By now, few visitors take much notice of the glass-and-steel pyramid that covers the courtyard at Vizcaya and sticks out over the palace’s grand Italianate front like an alien space-pod.
But it wasn’t always there.
The controversial 1986 installation of the heavy spider web of black framing and tinted glass markedly changed the look and feel of industrialist James Deering’s lavish 1916 winter home. Until then it had been utterly open to South Florida’s alluring subtropical elements — a climate that turned out to be not so benign for a public museum chock-full of valuable art and furnishings, some centuries old.
Now the old skylight, leaking badly and no longer up to code, is coming down, to be replaced by a lighter, brighter, flatter canopy that Vizcaya administrators say should be a dramatic improvement over the unloved original.
Digital Access For Only $0.99
For the most comprehensive local coverage, subscribe today.
Thank new materials and engineering, which will allow the use of slimmer columns and beams, as well as larger panels of clear glass, coated to let in substantially more daylight while cutting out heat and UV radiation. The result, architectural renderings suggest, will be a far less conspicuous structure, painted, to boot, in an evanescent “evening white’’ instead of brooding black.
“We’re using technology to cause the skylight to recede as much as possible,’’ said Vizcaya executive director Joel Hoffman, standing in the courtyard as around him workers carted out wheelbarrows of dirt from planters and assembled towers of scaffolding in preparation for dismantling the old canopy.
The skylight replacement, expected to top $2.7 million, caps a years-long, $50 million renovation of the publicly owned National Historic Landmark. It has seen its deteriorated 18th Century Italian outdoor statuary cleaned and repaired, gardens spruced up and replanted, construction of a sparkling new cafe and gift shop in Deering’s basement pool room, and — less visibly but no less significantly — badly overdue structural repairs and upgrades of electrical, fire-safety and security systems.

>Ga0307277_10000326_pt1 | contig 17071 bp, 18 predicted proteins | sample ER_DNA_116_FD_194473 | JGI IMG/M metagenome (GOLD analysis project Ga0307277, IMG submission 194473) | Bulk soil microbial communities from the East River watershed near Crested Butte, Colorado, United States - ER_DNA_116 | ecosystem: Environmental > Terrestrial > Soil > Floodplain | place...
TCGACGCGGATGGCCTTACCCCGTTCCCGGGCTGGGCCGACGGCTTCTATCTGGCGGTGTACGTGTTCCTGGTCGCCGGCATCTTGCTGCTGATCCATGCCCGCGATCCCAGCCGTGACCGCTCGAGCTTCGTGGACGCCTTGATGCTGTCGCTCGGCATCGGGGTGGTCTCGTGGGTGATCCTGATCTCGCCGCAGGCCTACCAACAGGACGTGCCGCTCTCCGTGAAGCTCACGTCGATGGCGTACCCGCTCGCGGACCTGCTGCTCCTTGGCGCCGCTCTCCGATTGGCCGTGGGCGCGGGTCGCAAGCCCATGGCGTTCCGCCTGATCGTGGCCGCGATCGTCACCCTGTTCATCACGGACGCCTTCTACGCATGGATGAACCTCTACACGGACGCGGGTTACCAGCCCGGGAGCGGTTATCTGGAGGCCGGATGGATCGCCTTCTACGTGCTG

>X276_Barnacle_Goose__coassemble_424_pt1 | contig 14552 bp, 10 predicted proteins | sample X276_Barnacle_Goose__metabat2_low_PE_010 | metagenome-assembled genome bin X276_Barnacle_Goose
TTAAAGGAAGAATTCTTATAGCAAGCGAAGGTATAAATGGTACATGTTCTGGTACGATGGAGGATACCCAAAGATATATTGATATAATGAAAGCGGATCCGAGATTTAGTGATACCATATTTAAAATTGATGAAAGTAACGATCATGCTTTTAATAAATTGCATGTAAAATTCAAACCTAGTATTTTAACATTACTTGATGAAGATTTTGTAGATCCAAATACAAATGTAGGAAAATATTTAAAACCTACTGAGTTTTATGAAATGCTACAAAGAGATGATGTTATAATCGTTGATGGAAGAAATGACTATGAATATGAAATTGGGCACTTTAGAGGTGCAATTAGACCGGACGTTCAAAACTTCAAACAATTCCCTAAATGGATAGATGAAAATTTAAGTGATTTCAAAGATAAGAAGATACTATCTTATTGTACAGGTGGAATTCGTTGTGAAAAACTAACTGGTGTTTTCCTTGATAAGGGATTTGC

The bulk of the renovation cost has been covered by voter-approved Miami-Dade County bonds, with supplemental federal funding to repair damage from 2005’s Hurricane Wilma, which generated storm surge that flooded Vizcaya’s basement and destroyed the old cafe.
The Federal Emergency Management Agency also will cover $1.4 million of the canopy replacement cost under a program that helps public facilities meet hurricane codes, with the balance coming from county bond proceeds.
Taking down the old skylight and erecting the new, a four-month job scheduled for completion in September, will require elaborate choreography. The goal: to protect the courtyard’s architectural elements and the home’s interior, while keeping the museum and gardens open for visitors and special events, the county institution’s chief source of operating income.
Plywood now covers the courtyard’s limestone flooring. The ground-floor arcades and second-floor galleries that surround it are sealed off with plastic sheeting.
Though the courtyard will be inaccessible to visitors, clear windows were put in the sheeting so that the curious can peek in on the work (also visible on a time-lapse webcam on www.vizcayamuseum.org). Admission will be discounted in the meantime.
Because a giant crane will be stationed at the house’s main entrance, visitors will enter through the rear, bay-facing loggia.